- Envisions regulatory control mechanisms
- Quantifies penalties for breaches by type
AI is anything but objective
A common difference between AI and "classic" deterministic approaches is that AI learns from data rather than from a set of rules. However, it is a common misperception that having roots in data bestow objectivity on an AI model. In reality, AI is only as objective as its developers design it to be.
Computer vision tasks conveniently illustrate the point. An algorithm is trained on a set of image data that are labeled for concepts, such as "stop sign" – by humans. The Deep Neural Network (DNN) classifies each image, breaks it down into characteristics (e.g. edges, colors, and shapes) and associates the result with the label. The DNN can do this very effectively. Yet even the best architectures fail if misled by training data, such as “stop sign” images given the “no entry” label. The resulting DNN will not be able to distinguish stop signs, either consistently or erratically assigning them to the “no entry” category. The AI is only as good as the human trained it, entirely dependent on the selection of data, its completeness, and consistently correct annotation.
We live in the age of the so-called "narrow" AI, for example: AI which can identify objects or predict the next word in a sentence. These AIs are trained & pruned to excel at one task alone. The data they are fed are curated by their inventors. If trained to recognize cats, they will not recognize penguins as such (rather, that they are “not cats”). “General AI” remains a long way off.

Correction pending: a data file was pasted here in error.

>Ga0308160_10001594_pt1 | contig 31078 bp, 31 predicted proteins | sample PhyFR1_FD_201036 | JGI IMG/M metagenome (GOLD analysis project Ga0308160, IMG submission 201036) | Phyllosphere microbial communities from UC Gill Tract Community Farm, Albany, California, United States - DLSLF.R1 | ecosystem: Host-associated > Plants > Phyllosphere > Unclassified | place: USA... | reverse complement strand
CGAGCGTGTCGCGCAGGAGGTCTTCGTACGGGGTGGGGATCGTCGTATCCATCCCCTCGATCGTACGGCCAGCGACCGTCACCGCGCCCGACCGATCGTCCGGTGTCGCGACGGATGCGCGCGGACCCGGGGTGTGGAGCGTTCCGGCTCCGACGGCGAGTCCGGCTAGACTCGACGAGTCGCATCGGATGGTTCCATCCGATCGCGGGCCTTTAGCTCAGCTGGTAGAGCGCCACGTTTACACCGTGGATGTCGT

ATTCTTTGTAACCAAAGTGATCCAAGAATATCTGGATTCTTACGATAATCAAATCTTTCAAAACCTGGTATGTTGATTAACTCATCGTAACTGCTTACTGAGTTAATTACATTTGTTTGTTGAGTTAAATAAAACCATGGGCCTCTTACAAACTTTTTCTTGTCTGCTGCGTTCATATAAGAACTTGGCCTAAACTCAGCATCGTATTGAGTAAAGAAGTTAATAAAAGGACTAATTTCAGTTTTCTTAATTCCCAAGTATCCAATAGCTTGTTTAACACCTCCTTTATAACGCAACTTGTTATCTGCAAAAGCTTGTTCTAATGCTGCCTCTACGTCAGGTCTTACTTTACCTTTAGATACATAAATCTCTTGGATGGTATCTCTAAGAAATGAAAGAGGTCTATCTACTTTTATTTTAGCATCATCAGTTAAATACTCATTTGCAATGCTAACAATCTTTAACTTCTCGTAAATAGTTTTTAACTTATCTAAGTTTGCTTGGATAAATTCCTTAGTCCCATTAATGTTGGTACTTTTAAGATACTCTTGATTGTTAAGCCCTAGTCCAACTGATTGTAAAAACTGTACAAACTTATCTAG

The quality of an AI depends on numerous design decisions.
Beyond the perils of inaccurate or inconsistent annotation of training data, narrow AI also depends on countless design decisions, many of which can have profound impact on the functioning of an AI. An AI model may be trained on and applied to data, however:
- which data?
- with which objective function?
- utilizing which approach?
- which architecture?
- which tunings and tweaking?
Implemented improperly, an AI model can systematically discriminate against what it does not know (what was absent from the training data), inadvertently perpetuating historical bias. It may succeed in classifying images for the wrong reasons (the background of the image vs the subject), a defect which cannot be caught without sufficient transparency. It may be unstable, making a prediction one way, then another, despite similar inputs. These risks are not new: they have accompanied model designers long before the “age of AI”. However, the mathematical nature of AI renders AI models in many ways more susceptible to these risks, or at least in different ways than in the past.